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Coordinación y edición - CNEN/CIN (Brasil) con la colaboración de los países de la RRIAN - Colaborador especial - Máximo Rudelli (Argentina)

Año 2 - Nº 23 - Junio 2008
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Bioinitiative: A Rationale for a Biologically-Based Public Exposure Standard for Electromagnetic Fields

The EEA study reviews the histories of a selection of public and environmental hazards, such as asbestos, benzene and PCBs, from the first scientifically based early warnings about potential harm, to subsequent precautionary and preventive measures. Cases on tobacco smoking and lead in petrol are forthcoming. Although the EEA does not have specific expertise in EMF, the case studies of public hazards analysed in the ' Late lessons' publication show that harmful exposures can be widespread before there is both 'convincing' evidence of harm from long-term

exposures, and biological understanding of how that harm is caused. 'There are many examples of the failure to use the precautionary principle in the past, which have resulted in serious and often irreversible damage to health and environments. Appropriate, precautionary and proportionate actions taken now to avoid plausible and potentially serious threats to health from EMF are likely to be seen as prudent and wise from future perspectives. We must remember that precaution is one of the principles of EU environmental policy,' says Professor Jacqueline McGlade, Executive Director of the EEA. Current evidence, although limited, is strong enough to question the scientific basis for the present EMF exposure limits, according to the BioInitiative Working Group

Annual Report 2007
NEA - Nuclear Energy Agency, May 2008, 48 p.

At the end of 2007, a total of 346 reactors were connected to the grid in OECD countries constituting some 83% of the world’s total nuclear electricity generating capacity, and about 23% of the total electricity supply in the OECD area. During 2007, one reactor was restarted in the United States and none were shut down. Construction was initiated on three reactors (one in France and two in the Republic of Korea), and construction resumed on one reactor in the United States. There are signi­ cant differences in nuclear energy policy in OECD countries,

some of which (e.g. Austria, Belgium, Germany, Italy, Spain and Sweden) have of­ cial moratoria or phase-out policies. However, the fact that nuclear power can produce  competitively priced, base-load electricity that is essentially free of greenhouse gas emissions and can enhance security of energy supply has led several governments to conclude that nuclear energy is a necessary part of the energy mix. This is perhaps best exemplied by the October 2007 Resolution of the European Parliament which characterised nuclear energy as “…indispensable if basic energy needs are to be met in Europe in the medium term.” In 2007, plans to increase nuclear capacity gained momentum in several OECD countries.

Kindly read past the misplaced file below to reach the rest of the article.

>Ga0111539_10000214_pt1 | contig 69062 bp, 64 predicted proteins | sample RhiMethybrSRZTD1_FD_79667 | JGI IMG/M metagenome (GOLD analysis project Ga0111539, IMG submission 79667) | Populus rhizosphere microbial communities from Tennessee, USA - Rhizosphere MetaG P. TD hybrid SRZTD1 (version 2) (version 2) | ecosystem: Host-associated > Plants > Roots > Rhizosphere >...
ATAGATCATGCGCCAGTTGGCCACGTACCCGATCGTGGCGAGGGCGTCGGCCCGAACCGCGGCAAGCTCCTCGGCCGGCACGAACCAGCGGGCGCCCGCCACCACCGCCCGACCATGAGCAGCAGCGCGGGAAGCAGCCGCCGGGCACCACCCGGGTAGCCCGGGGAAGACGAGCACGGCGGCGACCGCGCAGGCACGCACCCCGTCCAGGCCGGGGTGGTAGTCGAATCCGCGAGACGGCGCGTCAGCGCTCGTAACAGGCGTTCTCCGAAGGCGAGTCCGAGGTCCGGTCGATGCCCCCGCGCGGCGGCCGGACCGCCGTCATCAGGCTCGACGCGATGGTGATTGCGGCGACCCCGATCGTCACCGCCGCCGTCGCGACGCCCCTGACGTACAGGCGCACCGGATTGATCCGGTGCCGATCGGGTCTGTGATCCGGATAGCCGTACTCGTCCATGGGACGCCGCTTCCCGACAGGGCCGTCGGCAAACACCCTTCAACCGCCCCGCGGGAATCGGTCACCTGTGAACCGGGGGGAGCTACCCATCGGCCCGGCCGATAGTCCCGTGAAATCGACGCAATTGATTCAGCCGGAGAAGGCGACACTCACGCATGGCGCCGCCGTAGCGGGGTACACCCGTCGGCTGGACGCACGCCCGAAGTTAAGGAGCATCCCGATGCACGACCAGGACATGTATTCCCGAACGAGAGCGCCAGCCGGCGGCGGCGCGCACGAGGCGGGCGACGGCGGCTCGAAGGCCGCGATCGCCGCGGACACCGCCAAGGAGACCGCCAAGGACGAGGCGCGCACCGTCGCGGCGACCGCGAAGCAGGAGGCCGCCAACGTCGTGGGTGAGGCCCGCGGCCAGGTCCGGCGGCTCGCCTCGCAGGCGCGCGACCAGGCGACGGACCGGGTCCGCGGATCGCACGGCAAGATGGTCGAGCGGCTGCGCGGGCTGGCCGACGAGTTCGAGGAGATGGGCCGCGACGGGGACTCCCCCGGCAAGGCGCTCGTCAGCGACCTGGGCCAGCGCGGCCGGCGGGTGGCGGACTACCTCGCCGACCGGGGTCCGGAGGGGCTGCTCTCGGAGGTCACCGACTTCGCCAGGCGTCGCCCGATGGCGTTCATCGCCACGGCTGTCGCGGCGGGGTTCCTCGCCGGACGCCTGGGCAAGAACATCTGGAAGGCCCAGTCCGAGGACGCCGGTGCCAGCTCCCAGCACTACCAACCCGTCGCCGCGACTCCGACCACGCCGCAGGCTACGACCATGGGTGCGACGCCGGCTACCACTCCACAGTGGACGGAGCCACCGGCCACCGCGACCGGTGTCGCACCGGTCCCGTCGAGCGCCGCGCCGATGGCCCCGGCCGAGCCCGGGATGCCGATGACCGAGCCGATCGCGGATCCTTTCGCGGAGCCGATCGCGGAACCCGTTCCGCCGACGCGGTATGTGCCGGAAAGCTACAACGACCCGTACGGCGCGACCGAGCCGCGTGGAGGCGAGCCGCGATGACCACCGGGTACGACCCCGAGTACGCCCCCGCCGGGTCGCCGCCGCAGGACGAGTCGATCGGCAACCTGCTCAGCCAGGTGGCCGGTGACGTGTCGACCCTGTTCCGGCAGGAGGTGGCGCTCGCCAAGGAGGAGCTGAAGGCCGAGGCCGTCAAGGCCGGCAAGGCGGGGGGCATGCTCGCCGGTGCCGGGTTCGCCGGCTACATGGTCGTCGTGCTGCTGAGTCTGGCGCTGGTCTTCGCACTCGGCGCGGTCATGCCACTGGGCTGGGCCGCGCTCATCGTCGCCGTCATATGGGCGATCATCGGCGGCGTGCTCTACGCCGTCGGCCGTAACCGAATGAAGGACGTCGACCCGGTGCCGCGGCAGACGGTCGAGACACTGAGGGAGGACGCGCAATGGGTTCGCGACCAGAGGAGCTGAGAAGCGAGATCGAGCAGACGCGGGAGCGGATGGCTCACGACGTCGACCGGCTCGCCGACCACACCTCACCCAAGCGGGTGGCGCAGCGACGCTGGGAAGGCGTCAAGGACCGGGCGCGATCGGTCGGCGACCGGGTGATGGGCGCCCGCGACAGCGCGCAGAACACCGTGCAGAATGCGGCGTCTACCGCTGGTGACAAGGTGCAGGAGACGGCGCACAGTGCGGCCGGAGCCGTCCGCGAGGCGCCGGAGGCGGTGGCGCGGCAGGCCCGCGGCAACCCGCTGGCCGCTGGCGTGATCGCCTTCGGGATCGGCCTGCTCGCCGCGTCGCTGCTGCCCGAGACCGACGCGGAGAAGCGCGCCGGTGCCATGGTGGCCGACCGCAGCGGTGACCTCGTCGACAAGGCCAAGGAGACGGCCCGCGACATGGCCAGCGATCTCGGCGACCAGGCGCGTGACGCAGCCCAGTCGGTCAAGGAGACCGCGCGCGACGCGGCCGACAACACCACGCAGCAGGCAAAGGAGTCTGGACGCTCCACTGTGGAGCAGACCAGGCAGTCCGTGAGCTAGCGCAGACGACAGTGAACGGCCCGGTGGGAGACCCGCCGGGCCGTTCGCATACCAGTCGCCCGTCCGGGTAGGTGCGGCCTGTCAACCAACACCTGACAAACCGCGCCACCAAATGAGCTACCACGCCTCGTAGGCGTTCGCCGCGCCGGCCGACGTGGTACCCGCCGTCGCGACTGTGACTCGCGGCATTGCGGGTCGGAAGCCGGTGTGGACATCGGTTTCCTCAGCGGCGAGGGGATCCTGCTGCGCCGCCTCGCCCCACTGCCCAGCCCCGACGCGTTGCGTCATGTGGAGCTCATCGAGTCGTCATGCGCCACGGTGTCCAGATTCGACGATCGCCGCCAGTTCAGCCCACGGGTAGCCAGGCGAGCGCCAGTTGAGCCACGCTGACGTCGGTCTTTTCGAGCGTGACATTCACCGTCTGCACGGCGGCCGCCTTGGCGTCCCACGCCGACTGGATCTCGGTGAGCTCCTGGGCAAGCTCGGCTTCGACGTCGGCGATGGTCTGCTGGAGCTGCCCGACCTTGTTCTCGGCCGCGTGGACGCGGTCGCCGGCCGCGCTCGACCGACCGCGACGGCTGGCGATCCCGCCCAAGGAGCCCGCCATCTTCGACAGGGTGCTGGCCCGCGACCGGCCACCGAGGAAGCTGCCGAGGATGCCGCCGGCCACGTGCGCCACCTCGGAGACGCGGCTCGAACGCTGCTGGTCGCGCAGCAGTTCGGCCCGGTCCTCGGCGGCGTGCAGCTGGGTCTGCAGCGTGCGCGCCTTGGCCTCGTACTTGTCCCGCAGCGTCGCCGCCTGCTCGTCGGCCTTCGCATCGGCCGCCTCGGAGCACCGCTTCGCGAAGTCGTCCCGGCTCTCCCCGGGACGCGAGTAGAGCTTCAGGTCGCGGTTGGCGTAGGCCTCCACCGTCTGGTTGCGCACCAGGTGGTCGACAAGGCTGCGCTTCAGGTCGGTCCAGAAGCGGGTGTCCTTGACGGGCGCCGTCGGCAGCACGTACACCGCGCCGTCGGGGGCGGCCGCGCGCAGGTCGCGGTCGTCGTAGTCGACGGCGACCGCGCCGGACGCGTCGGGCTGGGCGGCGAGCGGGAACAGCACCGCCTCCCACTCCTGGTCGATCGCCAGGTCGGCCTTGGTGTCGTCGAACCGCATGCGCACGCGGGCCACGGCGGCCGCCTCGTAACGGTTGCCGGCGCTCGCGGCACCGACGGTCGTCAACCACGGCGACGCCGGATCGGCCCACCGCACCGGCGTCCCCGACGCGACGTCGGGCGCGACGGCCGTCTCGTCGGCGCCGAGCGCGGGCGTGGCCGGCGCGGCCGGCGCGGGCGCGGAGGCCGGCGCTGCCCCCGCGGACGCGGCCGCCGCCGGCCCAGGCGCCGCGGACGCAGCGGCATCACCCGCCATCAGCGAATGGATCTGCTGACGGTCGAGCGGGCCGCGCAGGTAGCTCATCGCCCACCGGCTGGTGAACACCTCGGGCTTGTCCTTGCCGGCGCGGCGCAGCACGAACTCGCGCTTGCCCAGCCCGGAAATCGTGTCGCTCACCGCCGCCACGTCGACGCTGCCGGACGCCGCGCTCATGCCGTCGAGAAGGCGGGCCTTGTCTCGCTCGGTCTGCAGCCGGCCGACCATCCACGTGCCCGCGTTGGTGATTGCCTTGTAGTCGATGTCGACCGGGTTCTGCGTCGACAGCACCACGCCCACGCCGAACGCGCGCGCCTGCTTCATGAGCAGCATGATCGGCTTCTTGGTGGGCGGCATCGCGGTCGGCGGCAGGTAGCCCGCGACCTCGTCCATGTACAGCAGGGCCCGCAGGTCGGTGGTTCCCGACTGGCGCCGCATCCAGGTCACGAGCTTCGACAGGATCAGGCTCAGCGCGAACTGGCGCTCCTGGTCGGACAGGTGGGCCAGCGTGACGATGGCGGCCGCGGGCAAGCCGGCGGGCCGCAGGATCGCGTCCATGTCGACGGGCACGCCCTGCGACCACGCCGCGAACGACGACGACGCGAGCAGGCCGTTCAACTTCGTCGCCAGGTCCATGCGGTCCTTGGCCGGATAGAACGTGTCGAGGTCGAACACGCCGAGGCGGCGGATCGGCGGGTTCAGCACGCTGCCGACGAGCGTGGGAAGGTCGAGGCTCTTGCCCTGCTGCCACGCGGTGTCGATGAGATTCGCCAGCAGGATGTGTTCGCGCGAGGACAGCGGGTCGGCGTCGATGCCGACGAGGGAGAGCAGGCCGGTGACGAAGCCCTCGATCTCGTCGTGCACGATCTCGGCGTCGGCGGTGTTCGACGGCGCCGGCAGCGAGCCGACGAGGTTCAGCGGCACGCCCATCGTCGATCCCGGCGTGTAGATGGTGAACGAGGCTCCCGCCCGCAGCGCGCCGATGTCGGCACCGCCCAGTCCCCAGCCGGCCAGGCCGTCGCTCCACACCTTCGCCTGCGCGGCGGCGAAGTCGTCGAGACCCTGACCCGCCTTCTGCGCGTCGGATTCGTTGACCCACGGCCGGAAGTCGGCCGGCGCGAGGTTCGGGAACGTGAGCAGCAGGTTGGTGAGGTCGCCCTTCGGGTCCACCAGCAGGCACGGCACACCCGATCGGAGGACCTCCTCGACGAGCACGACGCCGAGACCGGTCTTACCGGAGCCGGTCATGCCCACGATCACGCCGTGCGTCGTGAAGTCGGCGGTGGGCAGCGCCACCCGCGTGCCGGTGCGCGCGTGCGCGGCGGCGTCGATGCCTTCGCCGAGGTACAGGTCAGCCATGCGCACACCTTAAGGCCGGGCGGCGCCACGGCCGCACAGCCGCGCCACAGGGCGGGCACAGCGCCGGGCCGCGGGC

This publication is also available in French as: Rapport annuel 2007

Extraído de:

Nuclear Power Feasibility
WFEO - World Federation of Engineering Organizations, March 2008, 60 p.

Nuclear power is a proven technology and has the potential to generate virtually limitless energy with no significant greenhouse gas emissions. Nuclear power can become one of the main options to contribute to substantial cuts in global greenhouse gas emissions. Modern development of nuclear power technology and the established framework of international agreements and conventions are responding to the major political, economic and environmental issues -high

capital costs, the risks posed by nuclear waste and accidents, and the proliferation of nuclear weaponry- that until recently hindered the expansion of nuclear power. In response to such prospects, the WFEO Energy Standing Committee set up a Task Group to develop this Report on NUCLEAR POWER FEASIBILITY - 2008. This Report gathers information on the state-of-the-art of nuclear energy technology and its current technical and economic feasibility based on engineering criteria and technological maturity.

Decommissioning of Nuclear Facilities: Training and Human Resource Considerations 
IAEA Nuclear Energy Series, 2008, 147 p.

One of the cornerstones of the success of nuclear facility decommissioning is the adequate competence of personnel involved in decommissioning activities. The purpose of this report is to provide methodological guidance for, and specific examples of good practices in, training as an integral part of human resource management for the personnel performing decommissioning activities. The use of the systematic methodology and techniques described in this publication may

be tailored and applied to the development of training for all types of nuclear facilities undergoing decommissioning. Examples of and good practices in other aspects of human resources, such as knowledge preservation, management of the workforce and improvement of human performance, are also covered. The information contained in this publication, and the examples provided in the appendices and enclosed CD-ROM, are representative of the experience of decommissioning of a wide variety of nuclear facilities. Methods and tools presented in the report and used for training, human resource management, knowledge preservation and performance improvement, for successfully carrying out the decommissioning projects, constitute a framework for those who are preparing nuclear facility decommissioning projects of various strategies and magnitudes.